Before I continue working on Matthew 11, I want to recommend a podcast to which I’ve subscribed. I’ve started listening to the Dangerous Dogma podcast, produced and distributed by the folks at Word and Way. I’ve enjoyed and appreciated all the pods I’ve heard so far. In particular I want to recommend Episode 99, “Jeremy Duncan on Upside-Down Apocalypse.” I’m pretty well set on doing a Revelation book study on Zoom this fall, and I think Duncan’s book will be good preparation for that, based on the podcast. I’m going to get the book to make sure, but I really appreciated what I heard on the pod. I hope you’ll check it out.
Now, on with our regularly scheduled programming.
I have run across the work of professional Bible translator, Iver Larsen, a few times before and have always found his rigor and precision extremely helpful. To quote his bio: “Iver Larsen has an M.Sc. in Mathematics and Computer Science from the University of Aarhus in Denmark and an M.A. in Linguistics from the University of Nairobi in Kenya. He and his wife, Alice, joined SIL in 1977 and worked on the Sabaot language project in Kenya from 1981 to 1991. Since then (as of 1995), Iver has been translation consultant for Bible Translation and Literacy, the national Bible translation organization in Kenya.”
From the SIL International web site: “We are a global, faith-based nonprofit that works with local communities around the world to develop language solutions that expand possibilities for a better life. SIL’s core contribution areas are Bible translation, literacy, education, development, linguistic research and language tools. We are eager for the day when all people enjoy equal access to education, to socio-economic opportunities, and to resources for spiritual growth – no matter what language they speak or sign.”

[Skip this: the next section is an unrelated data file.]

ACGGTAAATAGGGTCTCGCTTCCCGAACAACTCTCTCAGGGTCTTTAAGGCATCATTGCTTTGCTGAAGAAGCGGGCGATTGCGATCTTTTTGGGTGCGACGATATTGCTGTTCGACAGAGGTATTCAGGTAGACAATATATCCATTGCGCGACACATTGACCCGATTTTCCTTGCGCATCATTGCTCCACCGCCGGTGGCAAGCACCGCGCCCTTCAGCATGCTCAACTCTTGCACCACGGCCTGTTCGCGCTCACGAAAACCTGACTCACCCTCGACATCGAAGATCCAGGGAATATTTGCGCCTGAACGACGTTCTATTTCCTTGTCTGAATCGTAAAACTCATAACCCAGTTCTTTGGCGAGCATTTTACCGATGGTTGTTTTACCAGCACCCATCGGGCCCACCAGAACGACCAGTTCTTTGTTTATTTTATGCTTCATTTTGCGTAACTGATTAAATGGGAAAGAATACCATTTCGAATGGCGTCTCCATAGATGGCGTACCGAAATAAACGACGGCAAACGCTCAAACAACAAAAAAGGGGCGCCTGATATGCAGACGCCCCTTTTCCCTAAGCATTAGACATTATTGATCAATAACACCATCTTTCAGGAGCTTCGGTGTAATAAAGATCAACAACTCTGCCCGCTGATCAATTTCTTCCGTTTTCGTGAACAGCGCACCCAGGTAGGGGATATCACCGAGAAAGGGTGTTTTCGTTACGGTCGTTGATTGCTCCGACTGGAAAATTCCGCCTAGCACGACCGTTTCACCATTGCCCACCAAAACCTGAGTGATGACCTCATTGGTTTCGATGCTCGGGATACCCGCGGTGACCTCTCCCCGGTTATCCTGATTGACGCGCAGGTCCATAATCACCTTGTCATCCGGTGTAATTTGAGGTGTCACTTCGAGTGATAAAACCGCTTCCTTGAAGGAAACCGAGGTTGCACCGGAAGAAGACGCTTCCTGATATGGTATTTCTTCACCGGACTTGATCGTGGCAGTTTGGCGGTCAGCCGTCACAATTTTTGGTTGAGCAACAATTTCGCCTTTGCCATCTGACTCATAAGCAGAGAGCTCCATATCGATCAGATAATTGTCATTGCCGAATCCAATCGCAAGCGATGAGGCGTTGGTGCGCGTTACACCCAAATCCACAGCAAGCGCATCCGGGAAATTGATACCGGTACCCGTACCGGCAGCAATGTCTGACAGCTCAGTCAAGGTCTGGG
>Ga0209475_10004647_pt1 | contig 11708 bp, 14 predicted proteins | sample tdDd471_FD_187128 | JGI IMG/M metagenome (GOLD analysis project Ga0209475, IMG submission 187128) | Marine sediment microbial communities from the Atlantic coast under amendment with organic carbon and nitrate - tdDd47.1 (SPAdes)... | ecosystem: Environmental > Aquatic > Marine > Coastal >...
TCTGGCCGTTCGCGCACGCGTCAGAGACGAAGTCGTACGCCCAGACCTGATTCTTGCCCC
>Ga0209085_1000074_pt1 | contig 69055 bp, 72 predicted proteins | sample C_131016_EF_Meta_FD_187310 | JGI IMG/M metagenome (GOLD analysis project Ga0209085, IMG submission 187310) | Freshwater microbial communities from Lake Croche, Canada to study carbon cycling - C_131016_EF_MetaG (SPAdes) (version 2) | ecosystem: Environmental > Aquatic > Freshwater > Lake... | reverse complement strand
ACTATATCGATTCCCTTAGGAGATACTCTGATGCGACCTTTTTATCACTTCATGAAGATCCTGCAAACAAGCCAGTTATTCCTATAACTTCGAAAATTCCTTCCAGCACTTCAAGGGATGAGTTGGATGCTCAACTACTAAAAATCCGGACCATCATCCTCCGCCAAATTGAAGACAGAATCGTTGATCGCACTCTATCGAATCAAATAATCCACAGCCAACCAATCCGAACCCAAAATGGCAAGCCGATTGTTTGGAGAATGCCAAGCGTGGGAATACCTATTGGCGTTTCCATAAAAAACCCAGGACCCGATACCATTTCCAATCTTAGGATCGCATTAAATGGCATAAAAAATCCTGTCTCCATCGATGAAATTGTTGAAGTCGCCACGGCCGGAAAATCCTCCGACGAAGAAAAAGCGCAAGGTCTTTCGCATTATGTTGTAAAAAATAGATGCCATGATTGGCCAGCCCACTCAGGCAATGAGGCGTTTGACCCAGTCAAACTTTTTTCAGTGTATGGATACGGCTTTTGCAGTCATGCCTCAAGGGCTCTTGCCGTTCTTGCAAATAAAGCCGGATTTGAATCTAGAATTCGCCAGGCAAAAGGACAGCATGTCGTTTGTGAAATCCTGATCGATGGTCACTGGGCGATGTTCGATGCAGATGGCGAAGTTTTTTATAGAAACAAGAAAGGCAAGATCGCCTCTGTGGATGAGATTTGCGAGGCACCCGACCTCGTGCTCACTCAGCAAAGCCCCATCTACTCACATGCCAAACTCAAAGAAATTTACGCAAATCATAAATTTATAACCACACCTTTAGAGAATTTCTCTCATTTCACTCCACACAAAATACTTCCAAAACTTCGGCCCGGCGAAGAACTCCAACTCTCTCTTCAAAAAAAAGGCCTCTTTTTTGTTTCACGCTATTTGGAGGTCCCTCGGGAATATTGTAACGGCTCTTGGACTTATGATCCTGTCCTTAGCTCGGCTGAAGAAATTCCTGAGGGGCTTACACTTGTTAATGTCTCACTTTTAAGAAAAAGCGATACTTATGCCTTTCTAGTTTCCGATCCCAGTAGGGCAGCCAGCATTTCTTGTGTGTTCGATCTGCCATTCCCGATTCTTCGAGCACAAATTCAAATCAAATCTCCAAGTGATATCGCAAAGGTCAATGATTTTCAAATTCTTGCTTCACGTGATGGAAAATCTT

Suffice it to say, Larsen is one smart cookie.
I am reading a couple of articles by Larsen in connection with Matthew 11:2-19. In particular he focuses on the “parable” in Matthew 11:16-19 and how to translate a few critical phrases. First, he looks at “parable introducers in Matthew.” The parables in Matthew 13 begin with “The kingdom of heaven is like…” and proceed with the parable. Larsen argues that the best translation for these “introducers” — that is, the one that removes ambiguity and preserves intended meaning — would be “The kingdom of God is like this story…”
This understanding of parable introducers can assist us with our interpretation of Matthew 11:2-19 and especially with verses 16-19. The theme of the passage is opposition both to John the Baptist and to Jesus. “But to what will I compare this generation?” asks Jesus, in the NRSV translation (Matthew 11:16a). Larsen argues that this question should be translated as “To what shall I liken such people?”
One of the problematic translations here is “this generation.” In a 1985/2001 article, Larsen deals with that phrase. First, he discusses the use of “this” (in Greek, houtos). In most cases, “this” refers to someone or something in the preceding context. The group to which the Matthean Jesus refers is the folks who have been described in this passage as opposing and/or rejecting John and Jesus. This is not a reference to some general population cohort defined by time of birth or historical setting.